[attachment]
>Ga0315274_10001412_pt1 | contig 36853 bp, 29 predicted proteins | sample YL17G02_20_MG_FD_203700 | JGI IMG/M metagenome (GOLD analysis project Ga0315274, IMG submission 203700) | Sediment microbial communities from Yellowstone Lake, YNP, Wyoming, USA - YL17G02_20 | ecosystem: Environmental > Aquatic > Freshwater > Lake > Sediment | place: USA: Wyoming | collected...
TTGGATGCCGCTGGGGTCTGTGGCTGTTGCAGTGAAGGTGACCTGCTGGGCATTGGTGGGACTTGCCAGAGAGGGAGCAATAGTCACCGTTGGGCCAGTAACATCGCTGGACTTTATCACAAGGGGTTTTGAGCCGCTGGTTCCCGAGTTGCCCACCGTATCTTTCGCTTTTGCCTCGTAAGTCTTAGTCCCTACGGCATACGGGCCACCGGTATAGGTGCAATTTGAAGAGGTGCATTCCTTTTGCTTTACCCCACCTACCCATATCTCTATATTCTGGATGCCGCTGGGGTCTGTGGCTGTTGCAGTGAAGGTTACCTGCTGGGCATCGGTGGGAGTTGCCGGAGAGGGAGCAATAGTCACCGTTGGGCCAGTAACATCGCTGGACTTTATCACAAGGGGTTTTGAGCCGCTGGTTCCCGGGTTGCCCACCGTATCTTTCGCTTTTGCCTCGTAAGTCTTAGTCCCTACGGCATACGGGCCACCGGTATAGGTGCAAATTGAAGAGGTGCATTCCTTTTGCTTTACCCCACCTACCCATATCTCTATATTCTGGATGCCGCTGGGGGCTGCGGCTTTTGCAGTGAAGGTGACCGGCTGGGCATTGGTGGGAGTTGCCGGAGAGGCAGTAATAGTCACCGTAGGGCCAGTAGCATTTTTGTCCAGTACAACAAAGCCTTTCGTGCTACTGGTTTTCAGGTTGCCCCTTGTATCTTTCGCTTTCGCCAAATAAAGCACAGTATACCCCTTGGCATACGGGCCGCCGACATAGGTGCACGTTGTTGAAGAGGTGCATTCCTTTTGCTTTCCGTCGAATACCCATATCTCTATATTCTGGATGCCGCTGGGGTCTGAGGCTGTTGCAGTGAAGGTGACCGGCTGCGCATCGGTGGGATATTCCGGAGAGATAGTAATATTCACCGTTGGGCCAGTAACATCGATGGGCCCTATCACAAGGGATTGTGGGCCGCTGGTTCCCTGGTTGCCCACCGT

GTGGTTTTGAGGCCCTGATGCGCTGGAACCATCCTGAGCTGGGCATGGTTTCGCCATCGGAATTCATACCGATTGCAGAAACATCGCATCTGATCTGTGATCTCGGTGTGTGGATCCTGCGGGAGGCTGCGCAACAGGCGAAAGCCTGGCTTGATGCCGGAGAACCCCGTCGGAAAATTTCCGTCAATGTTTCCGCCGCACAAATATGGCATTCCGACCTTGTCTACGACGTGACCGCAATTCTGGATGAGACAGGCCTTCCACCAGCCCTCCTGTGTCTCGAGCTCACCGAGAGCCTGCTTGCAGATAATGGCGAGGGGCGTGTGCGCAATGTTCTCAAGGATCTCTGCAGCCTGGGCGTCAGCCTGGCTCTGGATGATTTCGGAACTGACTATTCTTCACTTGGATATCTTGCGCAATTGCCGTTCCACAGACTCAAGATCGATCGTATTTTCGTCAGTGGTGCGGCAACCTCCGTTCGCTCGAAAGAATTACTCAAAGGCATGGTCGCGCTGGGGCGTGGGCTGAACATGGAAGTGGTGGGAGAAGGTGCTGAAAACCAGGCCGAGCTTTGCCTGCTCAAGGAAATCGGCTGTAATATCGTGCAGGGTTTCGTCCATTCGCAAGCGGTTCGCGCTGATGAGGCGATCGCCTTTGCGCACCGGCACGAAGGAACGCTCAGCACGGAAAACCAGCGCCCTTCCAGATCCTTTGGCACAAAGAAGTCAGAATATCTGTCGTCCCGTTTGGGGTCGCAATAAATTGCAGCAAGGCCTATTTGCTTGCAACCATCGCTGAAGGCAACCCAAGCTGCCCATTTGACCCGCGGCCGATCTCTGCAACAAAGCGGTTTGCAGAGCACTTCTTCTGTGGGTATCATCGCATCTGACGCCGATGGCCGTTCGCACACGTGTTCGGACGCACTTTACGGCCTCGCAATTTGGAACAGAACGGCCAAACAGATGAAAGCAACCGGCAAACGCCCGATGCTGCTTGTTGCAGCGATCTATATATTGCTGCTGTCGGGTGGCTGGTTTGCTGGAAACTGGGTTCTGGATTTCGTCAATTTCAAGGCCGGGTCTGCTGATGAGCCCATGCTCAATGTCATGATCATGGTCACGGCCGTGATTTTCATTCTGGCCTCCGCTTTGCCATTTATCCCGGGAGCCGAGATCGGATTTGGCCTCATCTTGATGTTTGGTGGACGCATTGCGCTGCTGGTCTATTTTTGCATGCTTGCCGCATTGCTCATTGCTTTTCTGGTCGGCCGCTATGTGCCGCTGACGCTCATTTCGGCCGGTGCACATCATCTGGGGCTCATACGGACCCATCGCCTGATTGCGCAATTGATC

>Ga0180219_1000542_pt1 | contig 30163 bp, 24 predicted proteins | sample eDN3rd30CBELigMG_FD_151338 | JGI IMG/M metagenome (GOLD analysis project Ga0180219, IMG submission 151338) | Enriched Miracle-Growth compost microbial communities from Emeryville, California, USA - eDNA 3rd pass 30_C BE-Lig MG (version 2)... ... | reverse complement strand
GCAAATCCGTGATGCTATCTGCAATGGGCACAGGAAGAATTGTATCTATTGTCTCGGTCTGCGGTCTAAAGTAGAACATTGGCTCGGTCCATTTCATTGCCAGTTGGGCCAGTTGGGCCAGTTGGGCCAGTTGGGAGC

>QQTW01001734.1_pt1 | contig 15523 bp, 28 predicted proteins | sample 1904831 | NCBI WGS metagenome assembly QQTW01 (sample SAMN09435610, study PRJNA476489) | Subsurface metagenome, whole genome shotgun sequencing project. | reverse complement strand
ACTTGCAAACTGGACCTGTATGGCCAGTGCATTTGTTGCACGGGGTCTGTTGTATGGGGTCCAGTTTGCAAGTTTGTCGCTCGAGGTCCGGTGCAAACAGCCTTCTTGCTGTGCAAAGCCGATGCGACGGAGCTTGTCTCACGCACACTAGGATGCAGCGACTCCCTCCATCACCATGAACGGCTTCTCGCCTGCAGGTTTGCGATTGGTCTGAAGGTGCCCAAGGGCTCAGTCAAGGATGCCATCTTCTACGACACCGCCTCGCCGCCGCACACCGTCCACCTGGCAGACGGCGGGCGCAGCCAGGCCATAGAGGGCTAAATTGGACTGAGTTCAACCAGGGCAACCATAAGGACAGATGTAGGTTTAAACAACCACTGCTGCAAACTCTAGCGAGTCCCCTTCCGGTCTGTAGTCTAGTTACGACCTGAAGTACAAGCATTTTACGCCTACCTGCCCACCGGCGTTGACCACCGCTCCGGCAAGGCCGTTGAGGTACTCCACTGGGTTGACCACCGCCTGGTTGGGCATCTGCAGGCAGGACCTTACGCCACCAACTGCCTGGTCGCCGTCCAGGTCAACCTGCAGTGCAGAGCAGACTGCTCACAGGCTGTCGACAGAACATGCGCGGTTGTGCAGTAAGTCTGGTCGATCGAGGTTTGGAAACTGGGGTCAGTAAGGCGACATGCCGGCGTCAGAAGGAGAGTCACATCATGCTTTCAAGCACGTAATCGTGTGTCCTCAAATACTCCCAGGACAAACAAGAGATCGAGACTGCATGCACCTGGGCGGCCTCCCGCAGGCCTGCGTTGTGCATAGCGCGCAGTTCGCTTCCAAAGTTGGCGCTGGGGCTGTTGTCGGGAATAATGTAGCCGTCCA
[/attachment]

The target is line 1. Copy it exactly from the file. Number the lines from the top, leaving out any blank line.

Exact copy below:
>Ga0315274_10001412_pt1 | contig 36853 bp, 29 predicted proteins | sample YL17G02_20_MG_FD_203700 | JGI IMG/M metagenome (GOLD analysis project Ga0315274, IMG submission 203700) | Sediment microbial communities from Yellowstone Lake, YNP, Wyoming, USA - YL17G02_20 | ecosystem: Environmental > Aquatic > Freshwater > Lake > Sediment | place: USA: Wyoming | collected...